Writing about an astounding soccer goal made half a century ago by the U.S. team in the first round of the 1950 World Cup, sportswriter Alexander Wolff could have focused on the circumstances of Joe Gaetjens’ improbable header, which led to the shocking 1-0 defeat of Great Britain. In our latest Notable Narrative, however, the Sports Illustrated reporter contrasts Gaetjens’ transcendent moment of victory, in which the crowd raises him up as the champion of the game, with a another moment 14 years later, when he is taken to Haiti’s notorious Fort Dimanche prison.

detail from AP file photo

detail from AP file photo

In “The Hero Who Vanished,” Wolff shows how much and how little Haitian-born Gaetjens’ historic score meant in the long run. Only one American sportswriter attended the game (and even that one on his own dime). The British press dismissed the goal as a lucky accident. After years of working in America, Gaetjens was celebrated in his homeland and managed to play in France for a time, but the country for which he won the game of a lifetime didn’t even remember him long enough to have anything to forget.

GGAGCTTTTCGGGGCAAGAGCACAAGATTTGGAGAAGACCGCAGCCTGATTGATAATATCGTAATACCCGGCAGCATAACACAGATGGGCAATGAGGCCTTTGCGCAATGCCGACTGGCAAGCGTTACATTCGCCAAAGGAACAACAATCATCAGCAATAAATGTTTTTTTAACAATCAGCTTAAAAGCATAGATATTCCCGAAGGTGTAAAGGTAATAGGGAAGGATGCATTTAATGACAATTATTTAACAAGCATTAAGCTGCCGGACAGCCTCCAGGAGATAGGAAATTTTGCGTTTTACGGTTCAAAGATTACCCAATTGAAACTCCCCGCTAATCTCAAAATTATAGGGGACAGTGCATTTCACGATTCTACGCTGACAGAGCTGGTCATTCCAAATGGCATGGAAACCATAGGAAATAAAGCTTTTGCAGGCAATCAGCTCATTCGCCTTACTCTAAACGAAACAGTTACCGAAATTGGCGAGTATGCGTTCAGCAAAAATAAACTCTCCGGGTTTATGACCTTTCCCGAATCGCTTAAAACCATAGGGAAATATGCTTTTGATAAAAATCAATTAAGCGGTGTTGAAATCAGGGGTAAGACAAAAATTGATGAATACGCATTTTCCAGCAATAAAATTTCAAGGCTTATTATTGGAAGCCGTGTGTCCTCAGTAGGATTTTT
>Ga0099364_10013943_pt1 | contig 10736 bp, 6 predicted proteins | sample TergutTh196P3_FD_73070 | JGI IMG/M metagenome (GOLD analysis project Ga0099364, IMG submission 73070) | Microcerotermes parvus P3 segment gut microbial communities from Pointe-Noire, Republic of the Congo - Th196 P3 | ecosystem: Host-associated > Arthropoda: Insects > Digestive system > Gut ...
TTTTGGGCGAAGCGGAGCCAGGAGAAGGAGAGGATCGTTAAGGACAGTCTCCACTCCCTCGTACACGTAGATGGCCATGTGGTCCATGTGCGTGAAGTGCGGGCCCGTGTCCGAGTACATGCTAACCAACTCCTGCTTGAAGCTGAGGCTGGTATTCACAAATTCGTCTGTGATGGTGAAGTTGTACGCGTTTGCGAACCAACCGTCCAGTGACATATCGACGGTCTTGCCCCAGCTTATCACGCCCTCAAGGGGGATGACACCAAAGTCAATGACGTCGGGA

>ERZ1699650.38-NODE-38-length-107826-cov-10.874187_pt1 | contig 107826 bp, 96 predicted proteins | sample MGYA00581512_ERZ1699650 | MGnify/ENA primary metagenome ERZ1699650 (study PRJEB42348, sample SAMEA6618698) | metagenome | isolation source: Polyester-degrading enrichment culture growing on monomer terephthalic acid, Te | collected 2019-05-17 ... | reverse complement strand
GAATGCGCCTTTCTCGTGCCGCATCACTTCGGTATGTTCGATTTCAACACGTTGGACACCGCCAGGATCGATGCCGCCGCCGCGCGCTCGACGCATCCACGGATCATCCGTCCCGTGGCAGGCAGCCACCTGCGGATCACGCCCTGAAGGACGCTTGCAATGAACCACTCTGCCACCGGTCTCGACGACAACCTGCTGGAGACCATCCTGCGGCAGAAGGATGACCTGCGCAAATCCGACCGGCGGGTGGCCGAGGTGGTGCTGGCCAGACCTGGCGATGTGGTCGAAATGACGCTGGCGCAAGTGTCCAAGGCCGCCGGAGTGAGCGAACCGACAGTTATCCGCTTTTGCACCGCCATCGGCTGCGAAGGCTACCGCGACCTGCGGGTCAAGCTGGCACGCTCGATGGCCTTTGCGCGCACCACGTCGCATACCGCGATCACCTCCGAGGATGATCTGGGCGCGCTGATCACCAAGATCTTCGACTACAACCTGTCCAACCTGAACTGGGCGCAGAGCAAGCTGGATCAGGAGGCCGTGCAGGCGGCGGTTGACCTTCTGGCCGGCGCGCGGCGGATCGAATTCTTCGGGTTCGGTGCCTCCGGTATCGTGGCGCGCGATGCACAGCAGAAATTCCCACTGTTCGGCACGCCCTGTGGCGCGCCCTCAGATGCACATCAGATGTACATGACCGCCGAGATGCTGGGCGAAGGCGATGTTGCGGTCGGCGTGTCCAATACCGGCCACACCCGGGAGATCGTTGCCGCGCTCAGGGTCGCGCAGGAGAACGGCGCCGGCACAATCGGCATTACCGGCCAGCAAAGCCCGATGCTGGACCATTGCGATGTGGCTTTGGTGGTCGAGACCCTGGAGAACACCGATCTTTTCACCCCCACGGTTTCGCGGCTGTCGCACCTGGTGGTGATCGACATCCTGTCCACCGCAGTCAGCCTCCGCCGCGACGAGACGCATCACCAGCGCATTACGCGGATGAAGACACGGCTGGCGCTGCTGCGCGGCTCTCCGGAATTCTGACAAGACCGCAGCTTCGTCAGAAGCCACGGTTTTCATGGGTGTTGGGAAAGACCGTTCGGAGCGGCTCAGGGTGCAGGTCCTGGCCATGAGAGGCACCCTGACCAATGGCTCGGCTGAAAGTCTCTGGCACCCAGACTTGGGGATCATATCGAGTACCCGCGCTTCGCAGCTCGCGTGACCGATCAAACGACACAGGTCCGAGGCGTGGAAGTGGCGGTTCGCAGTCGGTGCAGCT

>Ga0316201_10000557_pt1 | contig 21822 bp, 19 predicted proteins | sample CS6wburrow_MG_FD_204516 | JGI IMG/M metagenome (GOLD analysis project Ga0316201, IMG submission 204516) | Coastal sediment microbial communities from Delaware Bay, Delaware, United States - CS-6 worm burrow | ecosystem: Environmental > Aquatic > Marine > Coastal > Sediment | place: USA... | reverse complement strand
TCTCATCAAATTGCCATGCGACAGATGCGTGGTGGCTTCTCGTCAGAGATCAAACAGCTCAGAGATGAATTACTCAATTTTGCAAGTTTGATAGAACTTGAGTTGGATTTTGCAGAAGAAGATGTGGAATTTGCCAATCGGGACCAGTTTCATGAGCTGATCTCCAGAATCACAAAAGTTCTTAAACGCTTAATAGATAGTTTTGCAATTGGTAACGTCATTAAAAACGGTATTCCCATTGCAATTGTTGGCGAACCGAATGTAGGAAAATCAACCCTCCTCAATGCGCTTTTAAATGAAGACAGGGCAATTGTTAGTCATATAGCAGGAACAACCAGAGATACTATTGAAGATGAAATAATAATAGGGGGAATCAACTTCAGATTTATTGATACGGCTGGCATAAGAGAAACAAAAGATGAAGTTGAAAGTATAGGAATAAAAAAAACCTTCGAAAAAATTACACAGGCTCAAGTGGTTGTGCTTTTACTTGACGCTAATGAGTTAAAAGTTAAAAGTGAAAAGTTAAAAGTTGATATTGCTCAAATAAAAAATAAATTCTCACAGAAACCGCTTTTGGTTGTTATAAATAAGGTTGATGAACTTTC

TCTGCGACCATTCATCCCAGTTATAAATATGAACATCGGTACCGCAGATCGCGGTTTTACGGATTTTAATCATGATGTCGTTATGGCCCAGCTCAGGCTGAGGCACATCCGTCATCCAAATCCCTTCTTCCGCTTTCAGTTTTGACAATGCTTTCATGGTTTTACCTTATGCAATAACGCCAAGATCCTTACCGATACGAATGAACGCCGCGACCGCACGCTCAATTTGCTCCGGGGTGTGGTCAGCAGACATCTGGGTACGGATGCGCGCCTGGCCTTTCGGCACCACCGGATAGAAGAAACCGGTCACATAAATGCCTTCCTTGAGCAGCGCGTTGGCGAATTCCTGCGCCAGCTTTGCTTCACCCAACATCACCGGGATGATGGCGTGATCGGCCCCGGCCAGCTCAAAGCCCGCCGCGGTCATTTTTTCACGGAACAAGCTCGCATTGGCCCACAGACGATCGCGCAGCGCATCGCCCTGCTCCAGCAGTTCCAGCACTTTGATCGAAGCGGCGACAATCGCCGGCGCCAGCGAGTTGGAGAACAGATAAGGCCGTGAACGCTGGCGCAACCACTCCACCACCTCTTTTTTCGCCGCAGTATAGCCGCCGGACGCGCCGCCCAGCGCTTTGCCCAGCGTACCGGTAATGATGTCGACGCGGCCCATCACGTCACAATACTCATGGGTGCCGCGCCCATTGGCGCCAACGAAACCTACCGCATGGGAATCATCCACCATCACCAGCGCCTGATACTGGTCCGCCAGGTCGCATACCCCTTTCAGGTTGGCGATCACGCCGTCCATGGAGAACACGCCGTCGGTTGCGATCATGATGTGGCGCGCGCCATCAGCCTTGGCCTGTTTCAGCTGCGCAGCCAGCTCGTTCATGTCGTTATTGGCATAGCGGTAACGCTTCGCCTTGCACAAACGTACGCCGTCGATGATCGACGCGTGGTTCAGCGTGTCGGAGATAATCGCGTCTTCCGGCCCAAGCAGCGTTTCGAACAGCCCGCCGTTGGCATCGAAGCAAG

To bring us the bigger story, Wolff delves deep into the rise of the Duvalier family, which tyrannized the Haitian people for decades. Wolff shows how Gaetjens’ refusal to hide from the lethal Tontons Macoute, even though he knew his whole family had been targeted for arrest, manifests the same belief in the long shot demonstrated by his unlikely goal. At two key points, Gaetjens’ willingness to play against the odds had staggering consequences.

Wolff suggests that the time the stakes really mattered, Gaetjens doubled down and lost everything. And he notes that in this season where the U.S. and England are slated to play each other again in the World Cup—a season in which the U.S. relationship with Haiti continues to be deep and complicated—we should remember the game in which the island nation gave the extraordinary gift of Joe Gaetjens to America.

[Come back tomorrow for our interview with Sports Illustrated‘s Alexander Wolff, in which he talks about writing narrative steeped in history and the future of news-based storytelling.]

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